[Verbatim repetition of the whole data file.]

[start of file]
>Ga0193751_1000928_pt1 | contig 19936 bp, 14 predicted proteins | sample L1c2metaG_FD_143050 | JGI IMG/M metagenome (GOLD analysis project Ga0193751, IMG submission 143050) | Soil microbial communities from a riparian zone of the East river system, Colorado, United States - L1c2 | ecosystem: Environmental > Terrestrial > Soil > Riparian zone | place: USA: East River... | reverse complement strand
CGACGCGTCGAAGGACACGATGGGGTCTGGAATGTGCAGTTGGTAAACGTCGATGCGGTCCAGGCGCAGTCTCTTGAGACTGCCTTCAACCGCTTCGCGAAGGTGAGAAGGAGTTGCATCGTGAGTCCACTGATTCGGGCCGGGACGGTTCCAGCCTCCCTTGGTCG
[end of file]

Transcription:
>Ga0193751_1000928_pt1 | contig 19936 bp, 14 predicted proteins | sample L1c2metaG_FD_143050 | JGI IMG/M metagenome (GOLD analysis project Ga0193751, IMG submission 143050) | Soil microbial communities from a riparian zone of the East river system, Colorado, United States - L1c2 | ecosystem: Environmental > Terrestrial > Soil > Riparian zone | place: USA: East River... | reverse complement strand
CGACGCGTCGAAGGACACGATGGGGTCTGGAATGTGCAGTTGGTAAACGTCGATGCGGTCCAGGCGCAGTCTCTTGAGACTGCCTTCAACCGCTTCGCGAAGGTGAGAAGGAGTTGCATCGTGAGTCCACTGATTCGGGCCGGGACGGTTCCAGCCTCCCTTGGTCG